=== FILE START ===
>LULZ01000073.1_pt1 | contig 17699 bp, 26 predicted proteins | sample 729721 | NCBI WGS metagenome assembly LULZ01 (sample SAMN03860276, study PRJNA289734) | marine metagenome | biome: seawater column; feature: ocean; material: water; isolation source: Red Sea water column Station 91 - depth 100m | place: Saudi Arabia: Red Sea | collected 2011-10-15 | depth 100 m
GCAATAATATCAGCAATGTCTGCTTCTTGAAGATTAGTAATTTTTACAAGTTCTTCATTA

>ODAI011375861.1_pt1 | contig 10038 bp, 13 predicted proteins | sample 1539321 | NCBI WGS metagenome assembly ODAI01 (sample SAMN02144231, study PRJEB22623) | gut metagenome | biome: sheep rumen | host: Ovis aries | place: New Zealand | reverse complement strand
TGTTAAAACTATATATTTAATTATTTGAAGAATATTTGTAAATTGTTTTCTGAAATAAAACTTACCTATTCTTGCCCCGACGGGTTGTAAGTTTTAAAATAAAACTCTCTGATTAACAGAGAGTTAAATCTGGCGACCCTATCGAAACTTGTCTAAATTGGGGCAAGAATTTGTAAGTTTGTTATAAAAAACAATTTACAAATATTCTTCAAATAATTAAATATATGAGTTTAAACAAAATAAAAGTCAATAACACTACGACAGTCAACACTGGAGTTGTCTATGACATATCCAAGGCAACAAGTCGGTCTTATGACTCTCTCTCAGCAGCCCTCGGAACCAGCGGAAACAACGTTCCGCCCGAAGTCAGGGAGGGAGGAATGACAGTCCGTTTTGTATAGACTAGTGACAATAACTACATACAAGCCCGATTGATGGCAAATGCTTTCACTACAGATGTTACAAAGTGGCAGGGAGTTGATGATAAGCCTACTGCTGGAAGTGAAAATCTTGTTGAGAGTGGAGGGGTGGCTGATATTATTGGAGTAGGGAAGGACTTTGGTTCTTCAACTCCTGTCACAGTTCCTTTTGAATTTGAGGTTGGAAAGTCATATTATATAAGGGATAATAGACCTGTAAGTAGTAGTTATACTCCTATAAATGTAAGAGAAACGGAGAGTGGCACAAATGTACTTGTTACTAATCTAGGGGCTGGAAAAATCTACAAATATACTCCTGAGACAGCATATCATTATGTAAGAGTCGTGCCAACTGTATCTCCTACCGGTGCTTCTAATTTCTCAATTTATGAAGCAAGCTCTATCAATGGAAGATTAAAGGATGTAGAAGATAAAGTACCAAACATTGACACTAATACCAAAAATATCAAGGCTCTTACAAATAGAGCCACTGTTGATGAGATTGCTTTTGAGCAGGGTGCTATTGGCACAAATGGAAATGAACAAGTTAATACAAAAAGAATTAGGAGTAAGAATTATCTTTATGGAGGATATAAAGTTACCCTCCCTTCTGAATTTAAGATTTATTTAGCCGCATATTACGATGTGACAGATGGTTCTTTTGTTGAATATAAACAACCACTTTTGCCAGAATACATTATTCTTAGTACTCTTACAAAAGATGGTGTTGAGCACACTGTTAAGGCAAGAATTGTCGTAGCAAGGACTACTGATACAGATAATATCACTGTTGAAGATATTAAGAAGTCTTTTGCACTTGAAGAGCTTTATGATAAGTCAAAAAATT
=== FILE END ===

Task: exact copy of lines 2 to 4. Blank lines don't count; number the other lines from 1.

GCAATAATATCAGCAATGTCTGCTTCTTGAAGATTAGTAATTTTTACAAGTTCTTCATTA

>ODAI011375861.1_pt1 | contig 10038 bp, 13 predicted proteins | sample 1539321 | NCBI WGS metagenome assembly ODAI01 (sample SAMN02144231, study PRJEB22623) | gut metagenome | biome: sheep rumen | host: Ovis aries | place: New Zealand | reverse complement strand
TGTTAAAACTATATATTTAATTATTTGAAGAATATTTGTAAATTGTTTTCTGAAATAAAACTTACCTATTCTTGCCCCGACGGGTTGTAAGTTTTAAAATAAAACTCTCTGATTAACAGAGAGTTAAATCTGGCGACCCTATCGAAACTTGTCTAAATTGGGGCAAGAATTTGTAAGTTTGTTATAAAAAACAATTTACAAATATTCTTCAAATAATTAAATATATGAGTTTAAACAAAATAAAAGTCAATAACACTACGACAGTCAACACTGGAGTTGTCTATGACATATCCAAGGCAACAAGTCGGTCTTATGACTCTCTCTCAGCAGCCCTCGGAACCAGCGGAAACAACGTTCCGCCCGAAGTCAGGGAGGGAGGAATGACAGTCCGTTTTGTATAGACTAGTGACAATAACTACATACAAGCCCGATTGATGGCAAATGCTTTCACTACAGATGTTACAAAGTGGCAGGGAGTTGATGATAAGCCTACTGCTGGAAGTGAAAATCTTGTTGAGAGTGGAGGGGTGGCTGATATTATTGGAGTAGGGAAGGACTTTGGTTCTTCAACTCCTGTCACAGTTCCTTTTGAATTTGAGGTTGGAAAGTCATATTATATAAGGGATAATAGACCTGTAAGTAGTAGTTATACTCCTATAAATGTAAGAGAAACGGAGAGTGGCACAAATGTACTTGTTACTAATCTAGGGGCTGGAAAAATCTACAAATATACTCCTGAGACAGCATATCATTATGTAAGAGTCGTGCCAACTGTATCTCCTACCGGTGCTTCTAATTTCTCAATTTATGAAGCAAGCTCTATCAATGGAAGATTAAAGGATGTAGAAGATAAAGTACCAAACATTGACACTAATACCAAAAATATCAAGGCTCTTACAAATAGAGCCACTGTTGATGAGATTGCTTTTGAGCAGGGTGCTATTGGCACAAATGGAAATGAACAAGTTAATACAAAAAGAATTAGGAGTAAGAATTATCTTTATGGAGGATATAAAGTTACCCTCCCTTCTGAATTTAAGATTTATTTAGCCGCATATTACGATGTGACAGATGGTTCTTTTGTTGAATATAAACAACCACTTTTGCCAGAATACATTATTCTTAGTACTCTTACAAAAGATGGTGTTGAGCACACTGTTAAGGCAAGAATTGTCGTAGCAAGGACTACTGATACAGATAATATCACTGTTGAAGATATTAAGAAGTCTTTTGCACTTGAAGAGCTTTATGATAAGTCAAAAAATT